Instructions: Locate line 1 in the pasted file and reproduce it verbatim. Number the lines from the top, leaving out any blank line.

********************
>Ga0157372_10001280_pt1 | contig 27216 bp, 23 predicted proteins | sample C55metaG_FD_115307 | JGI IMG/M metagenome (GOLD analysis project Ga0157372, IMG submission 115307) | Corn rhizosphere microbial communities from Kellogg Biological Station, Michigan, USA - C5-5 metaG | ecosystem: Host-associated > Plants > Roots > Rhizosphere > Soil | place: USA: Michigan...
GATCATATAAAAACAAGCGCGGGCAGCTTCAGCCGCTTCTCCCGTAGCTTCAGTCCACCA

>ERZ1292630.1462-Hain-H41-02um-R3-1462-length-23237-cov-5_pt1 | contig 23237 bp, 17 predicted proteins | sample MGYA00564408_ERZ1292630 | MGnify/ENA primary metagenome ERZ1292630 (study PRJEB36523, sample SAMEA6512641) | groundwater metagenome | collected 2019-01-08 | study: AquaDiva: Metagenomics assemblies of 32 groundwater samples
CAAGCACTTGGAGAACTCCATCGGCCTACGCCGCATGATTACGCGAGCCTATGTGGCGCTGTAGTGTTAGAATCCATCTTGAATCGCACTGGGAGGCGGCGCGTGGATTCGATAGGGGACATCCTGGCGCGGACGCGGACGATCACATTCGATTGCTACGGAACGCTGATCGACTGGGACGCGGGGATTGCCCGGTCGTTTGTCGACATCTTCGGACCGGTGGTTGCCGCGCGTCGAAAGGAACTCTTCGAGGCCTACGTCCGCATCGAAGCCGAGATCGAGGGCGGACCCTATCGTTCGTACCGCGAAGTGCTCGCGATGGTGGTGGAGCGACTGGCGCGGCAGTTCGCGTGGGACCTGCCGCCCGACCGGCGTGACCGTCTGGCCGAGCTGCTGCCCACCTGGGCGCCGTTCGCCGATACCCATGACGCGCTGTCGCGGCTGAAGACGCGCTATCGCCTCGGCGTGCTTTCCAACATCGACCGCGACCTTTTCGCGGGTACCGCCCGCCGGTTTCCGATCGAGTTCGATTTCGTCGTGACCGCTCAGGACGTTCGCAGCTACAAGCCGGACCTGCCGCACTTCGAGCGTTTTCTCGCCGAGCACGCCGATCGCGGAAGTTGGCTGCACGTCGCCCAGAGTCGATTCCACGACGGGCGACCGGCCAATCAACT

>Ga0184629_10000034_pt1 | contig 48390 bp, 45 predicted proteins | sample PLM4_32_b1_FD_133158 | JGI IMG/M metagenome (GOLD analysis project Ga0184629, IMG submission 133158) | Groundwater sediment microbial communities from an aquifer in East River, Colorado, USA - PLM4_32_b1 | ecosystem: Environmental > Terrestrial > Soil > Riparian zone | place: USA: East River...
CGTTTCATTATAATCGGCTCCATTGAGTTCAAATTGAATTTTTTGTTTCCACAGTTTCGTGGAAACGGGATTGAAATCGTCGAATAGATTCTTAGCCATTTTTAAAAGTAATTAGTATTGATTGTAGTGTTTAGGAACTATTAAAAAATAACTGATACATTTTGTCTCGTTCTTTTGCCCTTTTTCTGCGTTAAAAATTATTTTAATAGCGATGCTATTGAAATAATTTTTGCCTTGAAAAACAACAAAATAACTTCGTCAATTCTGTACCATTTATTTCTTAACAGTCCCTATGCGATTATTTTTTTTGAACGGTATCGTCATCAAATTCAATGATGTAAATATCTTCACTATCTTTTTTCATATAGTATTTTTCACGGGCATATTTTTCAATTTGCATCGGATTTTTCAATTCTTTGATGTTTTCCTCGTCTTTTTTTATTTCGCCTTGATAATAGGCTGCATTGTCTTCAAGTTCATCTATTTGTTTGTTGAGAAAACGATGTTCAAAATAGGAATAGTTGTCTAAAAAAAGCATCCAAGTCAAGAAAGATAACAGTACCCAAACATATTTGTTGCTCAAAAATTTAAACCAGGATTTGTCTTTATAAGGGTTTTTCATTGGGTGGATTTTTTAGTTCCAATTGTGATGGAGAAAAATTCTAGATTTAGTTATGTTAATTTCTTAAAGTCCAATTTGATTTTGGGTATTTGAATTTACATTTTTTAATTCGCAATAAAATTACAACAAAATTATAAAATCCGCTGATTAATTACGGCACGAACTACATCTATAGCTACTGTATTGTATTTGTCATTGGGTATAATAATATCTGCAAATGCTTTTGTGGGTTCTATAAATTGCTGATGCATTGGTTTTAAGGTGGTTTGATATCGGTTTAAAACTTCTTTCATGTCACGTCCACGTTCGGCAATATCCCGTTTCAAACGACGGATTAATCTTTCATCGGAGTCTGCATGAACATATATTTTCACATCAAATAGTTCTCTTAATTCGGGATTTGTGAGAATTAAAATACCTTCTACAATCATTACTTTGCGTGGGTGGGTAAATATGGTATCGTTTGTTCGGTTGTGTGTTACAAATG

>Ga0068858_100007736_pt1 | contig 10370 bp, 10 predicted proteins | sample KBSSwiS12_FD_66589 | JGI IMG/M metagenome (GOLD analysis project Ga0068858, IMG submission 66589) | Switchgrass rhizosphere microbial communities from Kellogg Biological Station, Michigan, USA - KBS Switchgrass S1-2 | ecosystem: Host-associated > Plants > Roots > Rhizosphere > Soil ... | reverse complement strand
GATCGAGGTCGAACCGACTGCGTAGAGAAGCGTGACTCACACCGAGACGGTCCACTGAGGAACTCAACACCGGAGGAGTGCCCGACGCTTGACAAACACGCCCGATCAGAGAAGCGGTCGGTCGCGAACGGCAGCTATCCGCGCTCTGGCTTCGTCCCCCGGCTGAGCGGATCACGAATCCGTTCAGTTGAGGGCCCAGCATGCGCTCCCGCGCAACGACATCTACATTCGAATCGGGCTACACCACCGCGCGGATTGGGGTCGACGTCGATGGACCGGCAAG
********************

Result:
>Ga0157372_10001280_pt1 | contig 27216 bp, 23 predicted proteins | sample C55metaG_FD_115307 | JGI IMG/M metagenome (GOLD analysis project Ga0157372, IMG submission 115307) | Corn rhizosphere microbial communities from Kellogg Biological Station, Michigan, USA - C5-5 metaG | ecosystem: Host-associated > Plants > Roots > Rhizosphere > Soil | place: USA: Michigan...